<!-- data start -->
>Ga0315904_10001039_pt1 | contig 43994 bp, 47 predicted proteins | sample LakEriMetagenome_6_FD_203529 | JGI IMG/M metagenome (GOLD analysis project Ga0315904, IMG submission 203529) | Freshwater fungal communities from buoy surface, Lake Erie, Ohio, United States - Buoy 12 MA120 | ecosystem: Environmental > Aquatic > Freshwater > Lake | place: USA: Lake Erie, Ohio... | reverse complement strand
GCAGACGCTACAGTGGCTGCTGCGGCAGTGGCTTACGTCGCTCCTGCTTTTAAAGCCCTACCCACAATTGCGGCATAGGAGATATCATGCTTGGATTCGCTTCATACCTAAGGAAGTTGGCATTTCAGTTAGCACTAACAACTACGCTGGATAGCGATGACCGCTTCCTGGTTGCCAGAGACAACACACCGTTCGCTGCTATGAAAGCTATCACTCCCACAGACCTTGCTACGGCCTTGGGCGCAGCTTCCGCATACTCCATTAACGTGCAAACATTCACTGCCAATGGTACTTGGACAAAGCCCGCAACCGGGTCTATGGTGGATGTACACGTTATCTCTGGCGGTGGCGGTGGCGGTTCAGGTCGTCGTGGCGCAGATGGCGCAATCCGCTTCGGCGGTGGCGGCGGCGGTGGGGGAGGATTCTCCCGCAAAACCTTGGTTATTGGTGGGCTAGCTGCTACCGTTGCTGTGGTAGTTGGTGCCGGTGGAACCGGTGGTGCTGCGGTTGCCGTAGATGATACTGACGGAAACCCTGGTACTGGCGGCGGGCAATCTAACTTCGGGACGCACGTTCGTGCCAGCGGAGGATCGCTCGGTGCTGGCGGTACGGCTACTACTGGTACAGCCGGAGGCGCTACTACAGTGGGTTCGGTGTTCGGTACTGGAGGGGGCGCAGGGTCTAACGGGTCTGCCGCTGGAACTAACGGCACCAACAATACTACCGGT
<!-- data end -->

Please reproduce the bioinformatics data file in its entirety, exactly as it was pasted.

>Ga0315904_10001039_pt1 | contig 43994 bp, 47 predicted proteins | sample LakEriMetagenome_6_FD_203529 | JGI IMG/M metagenome (GOLD analysis project Ga0315904, IMG submission 203529) | Freshwater fungal communities from buoy surface, Lake Erie, Ohio, United States - Buoy 12 MA120 | ecosystem: Environmental > Aquatic > Freshwater > Lake | place: USA: Lake Erie, Ohio... | reverse complement strand
GCAGACGCTACAGTGGCTGCTGCGGCAGTGGCTTACGTCGCTCCTGCTTTTAAAGCCCTACCCACAATTGCGGCATAGGAGATATCATGCTTGGATTCGCTTCATACCTAAGGAAGTTGGCATTTCAGTTAGCACTAACAACTACGCTGGATAGCGATGACCGCTTCCTGGTTGCCAGAGACAACACACCGTTCGCTGCTATGAAAGCTATCACTCCCACAGACCTTGCTACGGCCTTGGGCGCAGCTTCCGCATACTCCATTAACGTGCAAACATTCACTGCCAATGGTACTTGGACAAAGCCCGCAACCGGGTCTATGGTGGATGTACACGTTATCTCTGGCGGTGGCGGTGGCGGTTCAGGTCGTCGTGGCGCAGATGGCGCAATCCGCTTCGGCGGTGGCGGCGGCGGTGGGGGAGGATTCTCCCGCAAAACCTTGGTTATTGGTGGGCTAGCTGCTACCGTTGCTGTGGTAGTTGGTGCCGGTGGAACCGGTGGTGCTGCGGTTGCCGTAGATGATACTGACGGAAACCCTGGTACTGGCGGCGGGCAATCTAACTTCGGGACGCACGTTCGTGCCAGCGGAGGATCGCTCGGTGCTGGCGGTACGGCTACTACTGGTACAGCCGGAGGCGCTACTACAGTGGGTTCGGTGTTCGGTACTGGAGGGGGCGCAGGGTCTAACGGGTCTGCCGCTGGAACTAACGGCACCAACAATACTACCGGT